a second rotary drive unit configured to apply a second rotation force to the balloon catheter at a second position distal to the distal end of balloon, the second rotatory drive unit applying the second rotation force at a second rotation speed, the second rotary drive unit being configured to apply the second rotation force while the first rotatory drive unit applies the first rotation force;
the first rotation speed applied by the first rotary drive unit being equal to the second rotation speed applied by the second rotary drive unit;
a container storing a coating solution containing the drug;
a movable carriage configured to move in the axial direction;
a dispensing tube connected to the container for applying the coating solution containing the drug to the outer surface of the balloon to form the coating layer on the outer surface of the balloon, the dispensing tube being connected to the movable carriage so that movement of the carriage in the axial direction results in movement of the dispensing tube in the axial direction; and
a pulling unit that applies a pulling force in the axial direction of the balloon while the first and second rotary drive units rotate the balloon catheter, wherein
the balloon possesses an interior and an inner surface, the elongated shaft penetrating through the interior of the balloon,
the balloon catheter comprises a joint portion connecting the inner surface at the distal end of the balloon to an outer surface of the elongated shaft, and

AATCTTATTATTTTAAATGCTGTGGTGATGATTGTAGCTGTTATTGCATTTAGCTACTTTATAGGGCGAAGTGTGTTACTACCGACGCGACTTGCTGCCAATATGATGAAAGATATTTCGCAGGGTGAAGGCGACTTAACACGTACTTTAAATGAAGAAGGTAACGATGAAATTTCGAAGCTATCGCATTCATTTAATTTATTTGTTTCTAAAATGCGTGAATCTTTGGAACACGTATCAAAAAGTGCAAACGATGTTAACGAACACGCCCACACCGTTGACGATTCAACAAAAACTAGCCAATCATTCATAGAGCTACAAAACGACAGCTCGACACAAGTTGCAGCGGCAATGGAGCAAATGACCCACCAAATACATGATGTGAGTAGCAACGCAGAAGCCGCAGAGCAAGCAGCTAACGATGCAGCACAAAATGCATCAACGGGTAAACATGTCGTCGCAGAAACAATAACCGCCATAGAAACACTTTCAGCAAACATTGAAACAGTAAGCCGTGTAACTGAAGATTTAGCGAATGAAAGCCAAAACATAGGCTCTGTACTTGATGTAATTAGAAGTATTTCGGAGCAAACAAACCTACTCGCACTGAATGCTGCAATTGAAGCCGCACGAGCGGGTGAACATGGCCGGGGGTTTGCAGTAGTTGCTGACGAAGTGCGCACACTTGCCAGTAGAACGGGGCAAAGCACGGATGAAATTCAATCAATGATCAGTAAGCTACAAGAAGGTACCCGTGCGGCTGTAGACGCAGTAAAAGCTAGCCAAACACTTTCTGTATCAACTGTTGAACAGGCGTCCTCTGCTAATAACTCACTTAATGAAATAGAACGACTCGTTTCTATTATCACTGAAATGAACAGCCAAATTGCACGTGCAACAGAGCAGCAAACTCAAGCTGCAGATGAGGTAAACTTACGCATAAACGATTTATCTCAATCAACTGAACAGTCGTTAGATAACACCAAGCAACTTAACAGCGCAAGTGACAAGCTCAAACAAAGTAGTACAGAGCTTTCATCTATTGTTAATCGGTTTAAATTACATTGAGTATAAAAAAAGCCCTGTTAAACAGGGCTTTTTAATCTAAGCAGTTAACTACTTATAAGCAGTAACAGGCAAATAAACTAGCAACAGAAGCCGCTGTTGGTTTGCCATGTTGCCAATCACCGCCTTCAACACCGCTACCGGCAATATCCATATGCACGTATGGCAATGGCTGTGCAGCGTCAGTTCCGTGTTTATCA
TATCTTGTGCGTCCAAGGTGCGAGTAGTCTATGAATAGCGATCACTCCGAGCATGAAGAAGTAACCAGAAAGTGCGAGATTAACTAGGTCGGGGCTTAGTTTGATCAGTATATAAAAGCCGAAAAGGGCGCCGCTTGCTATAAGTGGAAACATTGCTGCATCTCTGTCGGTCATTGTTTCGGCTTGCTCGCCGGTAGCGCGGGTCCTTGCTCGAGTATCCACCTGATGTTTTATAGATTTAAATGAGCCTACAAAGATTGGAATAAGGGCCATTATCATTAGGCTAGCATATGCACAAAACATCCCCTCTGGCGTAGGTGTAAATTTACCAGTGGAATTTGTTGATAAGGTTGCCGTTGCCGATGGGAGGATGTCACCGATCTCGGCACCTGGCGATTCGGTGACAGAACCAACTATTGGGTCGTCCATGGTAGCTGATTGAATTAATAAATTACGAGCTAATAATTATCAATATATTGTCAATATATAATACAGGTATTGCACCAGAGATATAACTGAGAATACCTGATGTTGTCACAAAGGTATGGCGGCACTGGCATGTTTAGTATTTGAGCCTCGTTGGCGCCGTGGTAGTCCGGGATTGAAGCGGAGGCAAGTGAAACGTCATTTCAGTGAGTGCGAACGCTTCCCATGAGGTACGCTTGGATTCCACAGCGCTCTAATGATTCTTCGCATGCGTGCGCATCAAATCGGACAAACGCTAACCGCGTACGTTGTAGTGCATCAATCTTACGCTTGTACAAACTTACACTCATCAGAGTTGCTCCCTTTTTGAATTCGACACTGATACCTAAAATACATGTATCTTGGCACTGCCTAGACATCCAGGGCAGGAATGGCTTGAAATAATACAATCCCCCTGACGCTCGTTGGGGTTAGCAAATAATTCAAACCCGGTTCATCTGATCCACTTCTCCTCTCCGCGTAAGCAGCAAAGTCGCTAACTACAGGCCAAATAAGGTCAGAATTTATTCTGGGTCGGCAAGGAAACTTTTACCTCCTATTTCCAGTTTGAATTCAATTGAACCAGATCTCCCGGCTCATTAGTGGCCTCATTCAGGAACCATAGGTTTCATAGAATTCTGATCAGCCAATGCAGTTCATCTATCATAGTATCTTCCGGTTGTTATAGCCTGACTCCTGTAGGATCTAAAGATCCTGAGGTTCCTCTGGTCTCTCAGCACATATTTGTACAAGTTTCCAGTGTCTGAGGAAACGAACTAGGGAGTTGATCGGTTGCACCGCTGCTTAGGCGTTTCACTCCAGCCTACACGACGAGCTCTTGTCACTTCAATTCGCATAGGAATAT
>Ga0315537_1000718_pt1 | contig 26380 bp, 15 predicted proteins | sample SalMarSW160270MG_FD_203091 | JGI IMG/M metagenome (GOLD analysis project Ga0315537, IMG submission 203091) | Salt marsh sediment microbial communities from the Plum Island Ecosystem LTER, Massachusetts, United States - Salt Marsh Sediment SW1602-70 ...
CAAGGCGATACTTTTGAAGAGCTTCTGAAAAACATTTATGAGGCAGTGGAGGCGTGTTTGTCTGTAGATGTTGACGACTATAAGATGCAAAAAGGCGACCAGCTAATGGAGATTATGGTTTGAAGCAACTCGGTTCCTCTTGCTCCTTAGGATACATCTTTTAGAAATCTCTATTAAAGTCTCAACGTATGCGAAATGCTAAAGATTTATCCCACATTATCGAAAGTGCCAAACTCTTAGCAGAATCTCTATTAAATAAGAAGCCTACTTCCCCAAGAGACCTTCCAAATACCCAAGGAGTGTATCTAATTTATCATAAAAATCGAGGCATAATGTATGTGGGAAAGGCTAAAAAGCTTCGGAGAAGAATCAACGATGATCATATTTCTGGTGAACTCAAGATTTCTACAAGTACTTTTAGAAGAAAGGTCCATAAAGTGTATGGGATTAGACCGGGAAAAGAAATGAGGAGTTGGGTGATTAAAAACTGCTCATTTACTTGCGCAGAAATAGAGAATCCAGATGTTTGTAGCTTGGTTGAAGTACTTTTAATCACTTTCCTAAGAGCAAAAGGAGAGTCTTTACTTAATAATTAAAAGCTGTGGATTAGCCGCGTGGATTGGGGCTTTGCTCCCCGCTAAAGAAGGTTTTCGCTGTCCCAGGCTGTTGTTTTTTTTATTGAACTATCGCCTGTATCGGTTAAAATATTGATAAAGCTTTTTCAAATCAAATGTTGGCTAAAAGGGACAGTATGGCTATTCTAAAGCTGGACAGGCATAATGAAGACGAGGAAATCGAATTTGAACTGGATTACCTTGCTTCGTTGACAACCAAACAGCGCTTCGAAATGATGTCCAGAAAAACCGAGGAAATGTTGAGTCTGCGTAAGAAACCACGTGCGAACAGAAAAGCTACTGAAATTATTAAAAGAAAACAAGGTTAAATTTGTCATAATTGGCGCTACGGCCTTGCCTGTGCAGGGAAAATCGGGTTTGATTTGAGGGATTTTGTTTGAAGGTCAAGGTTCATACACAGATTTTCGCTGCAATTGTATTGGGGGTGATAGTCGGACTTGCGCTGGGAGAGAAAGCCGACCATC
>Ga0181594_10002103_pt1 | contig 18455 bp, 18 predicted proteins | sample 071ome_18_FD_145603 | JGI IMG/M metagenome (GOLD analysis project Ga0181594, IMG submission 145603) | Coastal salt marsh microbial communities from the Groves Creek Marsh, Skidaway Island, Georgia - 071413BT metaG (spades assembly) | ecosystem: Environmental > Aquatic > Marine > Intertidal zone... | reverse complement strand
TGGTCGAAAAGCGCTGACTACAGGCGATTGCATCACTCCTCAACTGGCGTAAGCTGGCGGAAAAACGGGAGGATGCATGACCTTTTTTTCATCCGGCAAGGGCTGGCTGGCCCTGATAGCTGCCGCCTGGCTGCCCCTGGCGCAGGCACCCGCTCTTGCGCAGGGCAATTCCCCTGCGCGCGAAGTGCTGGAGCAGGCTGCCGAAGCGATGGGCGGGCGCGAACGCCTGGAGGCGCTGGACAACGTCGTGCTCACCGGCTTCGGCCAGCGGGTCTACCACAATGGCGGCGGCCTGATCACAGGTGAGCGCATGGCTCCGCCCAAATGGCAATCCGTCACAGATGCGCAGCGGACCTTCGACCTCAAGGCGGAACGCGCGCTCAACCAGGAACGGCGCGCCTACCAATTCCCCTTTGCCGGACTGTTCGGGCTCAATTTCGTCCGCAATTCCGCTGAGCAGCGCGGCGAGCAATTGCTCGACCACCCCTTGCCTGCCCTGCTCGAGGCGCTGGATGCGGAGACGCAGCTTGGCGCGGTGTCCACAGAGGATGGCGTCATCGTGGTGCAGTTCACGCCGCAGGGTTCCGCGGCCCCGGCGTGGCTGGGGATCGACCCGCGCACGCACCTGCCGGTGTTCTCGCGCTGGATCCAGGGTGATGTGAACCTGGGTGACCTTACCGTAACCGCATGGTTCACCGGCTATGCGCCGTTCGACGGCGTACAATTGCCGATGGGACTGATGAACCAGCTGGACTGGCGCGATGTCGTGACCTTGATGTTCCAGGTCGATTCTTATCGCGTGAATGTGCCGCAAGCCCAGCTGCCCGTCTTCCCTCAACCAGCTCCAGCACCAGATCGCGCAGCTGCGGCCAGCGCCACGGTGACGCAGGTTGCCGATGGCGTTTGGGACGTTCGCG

the pulling unit applies the pulling force at the joint portion so that the balloon is pinched and pulled distally in the axial direction while the first and second rotary drive units rotate the balloon catheter.

14. The balloon coating device according to claim 13, wherein the pulling unit comprises a chuck configured to compress radially inwardly to clamp onto the joint portion and to expand radially outwardly to release the joint portion of the balloon catheter.

15. The balloon coating device according to claim 13, wherein the first rotation speed applied by the first rotary drive unit and the second rotation speed applied by the second rotary drive unit is 10 rpm to 300 rpm.

16. The balloon coating device according to claim 13, wherein the drug is water-insoluble.

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Patent History

Patent number: 10350394
Type: Grant
Filed: Oct 20, 2017
Date of Patent: Jul 16, 2019
Patent Publication Number: 20180071499
Assignee: TERUMO KABUSHIKI KAISHA (Shibuya-Ku, Tokyo)
Inventors: Hiroshi Goto (Kanagawa), Yasuo Kurosaki (Kanagawa), Eisuke Furuichi (Kanagawa)
Primary Examiner: Cachet I Sellman
Application Number: 15/789,592

Classifications

Current U.S. Class: Stent Combined With Surgical Delivery System (e.g., Surgical Tools, Delivery Sheath, Etc.) (623/1.11)
International Classification: A61M 25/10 (20130101); B05B 13/02 (20060101); B05D 1/40 (20060101); B05C 5/02 (20060101);